Moussorgsky, Boris Godunov
National Theater of Slovakia - Bratislava, 2008
Pavol Unger, 28/04/2008
A Boris Godunov Worth Waiting For
The presentation of Boris Godunov at the National Theater, originally planned for the first season in the newly completed venue, has finally been presented after a delay of one year and distinguishes itself as a production worth our having waited for.
This 1874 version of the Moussorgsky opera contains both Polish scenes as well as the final Kromy scene, such that the opera has a duration of more than four hours. The maintenance throughout the evening of both musical and dramatic intensity attests to the interpretational maturity of guest conductor Stefan Lano, who comes to Bratislava with years of international experience and, more importantly, a mastery of this complex score which is clearly the product of his profound analysis and understanding of the music. His is not a reading focused solely on the pathos inherent in the score. This was a precisely studied interpretation of exquisite nuance in which the individual atmosphere and scenic fluidity were perfectly calibrated. Lano's attention to Leitmotivic clarity, dynamics and his rational and lucid vision of the score brought forth a sound from the Orchestra of the National Theater such as we have never before heard.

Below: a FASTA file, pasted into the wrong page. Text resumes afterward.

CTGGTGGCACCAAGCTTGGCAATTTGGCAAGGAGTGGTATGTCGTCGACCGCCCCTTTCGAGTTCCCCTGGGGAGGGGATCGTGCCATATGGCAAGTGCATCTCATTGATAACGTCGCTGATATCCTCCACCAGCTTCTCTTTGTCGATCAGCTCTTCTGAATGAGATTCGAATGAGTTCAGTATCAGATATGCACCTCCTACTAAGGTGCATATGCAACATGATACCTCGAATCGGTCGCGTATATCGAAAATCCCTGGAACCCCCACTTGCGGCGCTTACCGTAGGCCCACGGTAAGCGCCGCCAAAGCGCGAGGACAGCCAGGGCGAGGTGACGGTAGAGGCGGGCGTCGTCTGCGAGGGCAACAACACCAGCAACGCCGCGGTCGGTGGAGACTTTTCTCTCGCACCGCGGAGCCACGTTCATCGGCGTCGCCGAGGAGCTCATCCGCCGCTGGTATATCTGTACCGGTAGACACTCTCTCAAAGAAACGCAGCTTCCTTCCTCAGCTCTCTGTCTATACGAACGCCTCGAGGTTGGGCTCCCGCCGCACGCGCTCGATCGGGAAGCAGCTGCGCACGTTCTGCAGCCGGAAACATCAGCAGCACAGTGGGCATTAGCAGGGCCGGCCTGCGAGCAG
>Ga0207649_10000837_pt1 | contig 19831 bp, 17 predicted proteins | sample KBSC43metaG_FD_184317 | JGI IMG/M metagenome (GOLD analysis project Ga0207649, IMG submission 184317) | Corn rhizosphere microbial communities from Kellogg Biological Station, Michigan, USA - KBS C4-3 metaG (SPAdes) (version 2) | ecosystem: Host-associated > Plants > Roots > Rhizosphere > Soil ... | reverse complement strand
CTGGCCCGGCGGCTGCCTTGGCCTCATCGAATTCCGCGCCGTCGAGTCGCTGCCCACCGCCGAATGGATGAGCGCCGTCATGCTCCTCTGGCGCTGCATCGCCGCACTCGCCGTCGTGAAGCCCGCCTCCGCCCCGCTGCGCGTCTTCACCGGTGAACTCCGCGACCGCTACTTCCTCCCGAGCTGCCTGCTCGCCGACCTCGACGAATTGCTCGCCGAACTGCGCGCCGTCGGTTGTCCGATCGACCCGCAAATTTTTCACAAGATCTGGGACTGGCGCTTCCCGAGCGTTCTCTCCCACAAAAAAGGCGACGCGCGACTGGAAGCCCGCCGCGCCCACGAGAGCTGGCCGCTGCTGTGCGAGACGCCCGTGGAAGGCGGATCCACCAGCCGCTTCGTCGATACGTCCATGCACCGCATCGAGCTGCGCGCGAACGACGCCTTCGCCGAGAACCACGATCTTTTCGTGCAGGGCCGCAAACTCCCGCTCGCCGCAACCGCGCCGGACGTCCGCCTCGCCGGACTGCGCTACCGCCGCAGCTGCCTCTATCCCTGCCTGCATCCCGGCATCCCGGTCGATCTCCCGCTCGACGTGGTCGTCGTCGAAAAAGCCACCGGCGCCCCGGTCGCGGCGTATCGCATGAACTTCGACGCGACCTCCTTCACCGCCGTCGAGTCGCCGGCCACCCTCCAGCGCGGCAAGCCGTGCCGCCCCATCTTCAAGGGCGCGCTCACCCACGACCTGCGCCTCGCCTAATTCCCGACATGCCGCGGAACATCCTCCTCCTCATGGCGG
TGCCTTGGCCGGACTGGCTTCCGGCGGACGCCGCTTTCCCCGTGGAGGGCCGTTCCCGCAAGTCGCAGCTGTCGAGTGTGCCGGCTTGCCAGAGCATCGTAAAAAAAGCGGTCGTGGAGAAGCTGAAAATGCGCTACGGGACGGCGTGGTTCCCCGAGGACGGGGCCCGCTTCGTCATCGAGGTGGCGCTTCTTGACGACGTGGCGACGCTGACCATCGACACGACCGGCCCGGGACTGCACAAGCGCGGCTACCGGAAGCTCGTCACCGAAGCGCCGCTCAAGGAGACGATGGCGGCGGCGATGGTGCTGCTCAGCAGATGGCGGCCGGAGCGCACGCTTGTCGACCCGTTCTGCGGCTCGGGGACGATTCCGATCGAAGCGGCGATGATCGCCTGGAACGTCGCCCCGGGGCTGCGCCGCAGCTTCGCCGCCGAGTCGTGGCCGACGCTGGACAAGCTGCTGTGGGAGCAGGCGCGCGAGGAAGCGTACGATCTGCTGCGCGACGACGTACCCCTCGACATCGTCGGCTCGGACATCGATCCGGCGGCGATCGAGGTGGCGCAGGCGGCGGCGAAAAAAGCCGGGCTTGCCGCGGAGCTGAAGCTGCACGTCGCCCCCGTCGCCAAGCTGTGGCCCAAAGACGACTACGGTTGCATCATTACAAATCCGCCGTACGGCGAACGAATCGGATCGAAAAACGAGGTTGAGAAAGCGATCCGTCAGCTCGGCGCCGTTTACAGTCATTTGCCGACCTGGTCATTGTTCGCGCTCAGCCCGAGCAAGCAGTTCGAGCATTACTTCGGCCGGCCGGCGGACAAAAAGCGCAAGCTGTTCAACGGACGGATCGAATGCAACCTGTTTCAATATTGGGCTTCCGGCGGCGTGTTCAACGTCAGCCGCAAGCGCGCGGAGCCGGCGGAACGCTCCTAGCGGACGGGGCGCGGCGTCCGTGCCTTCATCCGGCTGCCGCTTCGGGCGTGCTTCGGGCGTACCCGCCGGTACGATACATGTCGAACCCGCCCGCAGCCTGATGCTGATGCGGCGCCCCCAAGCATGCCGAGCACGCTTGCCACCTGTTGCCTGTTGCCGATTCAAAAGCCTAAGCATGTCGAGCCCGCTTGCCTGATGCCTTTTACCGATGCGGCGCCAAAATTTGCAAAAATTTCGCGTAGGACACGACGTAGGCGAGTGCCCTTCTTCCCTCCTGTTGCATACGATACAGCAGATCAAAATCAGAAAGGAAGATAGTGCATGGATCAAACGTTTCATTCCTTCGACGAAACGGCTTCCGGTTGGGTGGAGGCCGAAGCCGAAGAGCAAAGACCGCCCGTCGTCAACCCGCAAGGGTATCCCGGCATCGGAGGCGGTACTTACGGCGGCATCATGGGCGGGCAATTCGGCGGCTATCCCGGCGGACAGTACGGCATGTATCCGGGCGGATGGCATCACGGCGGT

S M E Journal
Michaela Mojzisova, 28/04/2008
Boris Godunov: Our Theater as Never Before
The opera, Boris Godunov has, since its first performances in 1869 and 1874, been largely popularized in the version orchestrated by Nicolai Rimsky-Korsakov. The National Theater ambitiously chose to present Moussorgsky's original version from 1874. With the standard cuts having been kept to a minimum, the performance lasted more than four hours. It is to the credit of guest conductor Stefan Lano that the evening did not seem inordinately long. His method of working with the orchestra, already held in high regard, was evident: a strict and rational conception of the music throughout the evening. With steady and judicious choices of tempo and a well-controlled dynamic spectrum, he guided the performance through its myriad atmospheres of pathos and majesty. This was an absolutely modern reading of Moussorgsky – in a manner of music-making such as has never before been heard in the National Theater. Bravo!